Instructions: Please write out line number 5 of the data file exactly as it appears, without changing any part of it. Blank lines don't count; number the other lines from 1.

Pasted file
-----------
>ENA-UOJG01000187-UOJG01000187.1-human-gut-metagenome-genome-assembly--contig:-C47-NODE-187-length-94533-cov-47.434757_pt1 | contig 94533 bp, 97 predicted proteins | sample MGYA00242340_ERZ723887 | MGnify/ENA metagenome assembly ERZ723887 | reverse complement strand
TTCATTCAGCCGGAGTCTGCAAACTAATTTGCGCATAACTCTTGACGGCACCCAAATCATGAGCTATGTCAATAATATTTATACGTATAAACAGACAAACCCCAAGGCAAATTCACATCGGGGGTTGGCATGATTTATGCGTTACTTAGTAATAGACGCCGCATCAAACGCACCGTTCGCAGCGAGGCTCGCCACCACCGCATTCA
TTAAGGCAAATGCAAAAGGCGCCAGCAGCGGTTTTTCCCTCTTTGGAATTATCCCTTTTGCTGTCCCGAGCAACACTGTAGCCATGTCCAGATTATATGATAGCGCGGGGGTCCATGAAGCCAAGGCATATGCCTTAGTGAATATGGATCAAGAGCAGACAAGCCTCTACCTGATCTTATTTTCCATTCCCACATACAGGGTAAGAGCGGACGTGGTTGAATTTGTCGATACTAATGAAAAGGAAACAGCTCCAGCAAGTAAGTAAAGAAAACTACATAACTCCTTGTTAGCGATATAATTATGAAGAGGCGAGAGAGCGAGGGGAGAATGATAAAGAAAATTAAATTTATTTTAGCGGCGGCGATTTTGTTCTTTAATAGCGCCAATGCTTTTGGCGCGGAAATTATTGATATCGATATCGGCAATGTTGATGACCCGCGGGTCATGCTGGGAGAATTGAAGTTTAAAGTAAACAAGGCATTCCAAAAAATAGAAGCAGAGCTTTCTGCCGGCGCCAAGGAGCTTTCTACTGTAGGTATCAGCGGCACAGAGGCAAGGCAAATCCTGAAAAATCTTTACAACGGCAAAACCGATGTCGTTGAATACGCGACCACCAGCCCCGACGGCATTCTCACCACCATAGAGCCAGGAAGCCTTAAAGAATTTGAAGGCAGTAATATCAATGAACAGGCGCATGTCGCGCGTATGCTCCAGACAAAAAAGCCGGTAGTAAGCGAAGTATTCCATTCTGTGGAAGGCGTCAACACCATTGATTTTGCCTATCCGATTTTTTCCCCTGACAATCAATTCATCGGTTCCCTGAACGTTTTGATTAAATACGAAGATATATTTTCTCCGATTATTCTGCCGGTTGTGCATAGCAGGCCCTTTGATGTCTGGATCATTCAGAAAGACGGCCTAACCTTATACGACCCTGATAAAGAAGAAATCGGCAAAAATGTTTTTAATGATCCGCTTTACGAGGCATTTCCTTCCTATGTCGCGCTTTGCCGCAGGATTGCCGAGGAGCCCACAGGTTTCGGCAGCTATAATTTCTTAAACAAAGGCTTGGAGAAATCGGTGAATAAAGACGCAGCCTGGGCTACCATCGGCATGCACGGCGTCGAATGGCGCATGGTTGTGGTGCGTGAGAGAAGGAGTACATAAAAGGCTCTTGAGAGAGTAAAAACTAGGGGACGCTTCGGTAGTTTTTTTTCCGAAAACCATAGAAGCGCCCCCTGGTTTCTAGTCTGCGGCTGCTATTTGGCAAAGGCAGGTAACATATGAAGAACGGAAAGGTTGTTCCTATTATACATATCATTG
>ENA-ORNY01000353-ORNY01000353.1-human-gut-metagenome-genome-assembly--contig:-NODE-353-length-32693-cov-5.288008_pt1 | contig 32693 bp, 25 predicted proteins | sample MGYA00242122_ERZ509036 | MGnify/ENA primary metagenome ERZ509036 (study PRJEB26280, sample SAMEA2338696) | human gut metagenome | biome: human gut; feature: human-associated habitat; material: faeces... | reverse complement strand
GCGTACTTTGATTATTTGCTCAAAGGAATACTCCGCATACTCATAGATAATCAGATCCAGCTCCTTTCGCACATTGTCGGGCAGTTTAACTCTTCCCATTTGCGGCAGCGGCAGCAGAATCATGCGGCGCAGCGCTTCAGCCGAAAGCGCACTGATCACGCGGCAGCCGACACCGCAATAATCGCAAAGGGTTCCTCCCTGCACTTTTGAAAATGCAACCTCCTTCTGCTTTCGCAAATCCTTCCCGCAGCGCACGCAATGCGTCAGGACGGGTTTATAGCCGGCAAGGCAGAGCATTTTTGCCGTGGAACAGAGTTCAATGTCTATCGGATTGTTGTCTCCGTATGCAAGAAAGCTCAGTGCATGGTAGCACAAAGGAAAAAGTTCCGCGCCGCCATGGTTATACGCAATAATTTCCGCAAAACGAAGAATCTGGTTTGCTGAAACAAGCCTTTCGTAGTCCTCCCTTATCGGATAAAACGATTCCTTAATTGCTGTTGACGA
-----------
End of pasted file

GCGTACTTTGATTATTTGCTCAAAGGAATACTCCGCATACTCATAGATAATCAGATCCAGCTCCTTTCGCACATTGTCGGGCAGTTTAACTCTTCCCATTTGCGGCAGCGGCAGCAGAATCATGCGGCGCAGCGCTTCAGCCGAAAGCGCACTGATCACGCGGCAGCCGACACCGCAATAATCGCAAAGGGTTCCTCCCTGCACTTTTGAAAATGCAACCTCCTTCTGCTTTCGCAAATCCTTCCCGCAGCGCACGCAATGCGTCAGGACGGGTTTATAGCCGGCAAGGCAGAGCATTTTTGCCGTGGAACAGAGTTCAATGTCTATCGGATTGTTGTCTCCGTATGCAAGAAAGCTCAGTGCATGGTAGCACAAAGGAAAAAGTTCCGCGCCGCCATGGTTATACGCAATAATTTCCGCAAAACGAAGAATCTGGTTTGCTGAAACAAGCCTTTCGTAGTCCTCCCTTATCGGATAAAACGATTCCTTAATTGCTGTTGACGA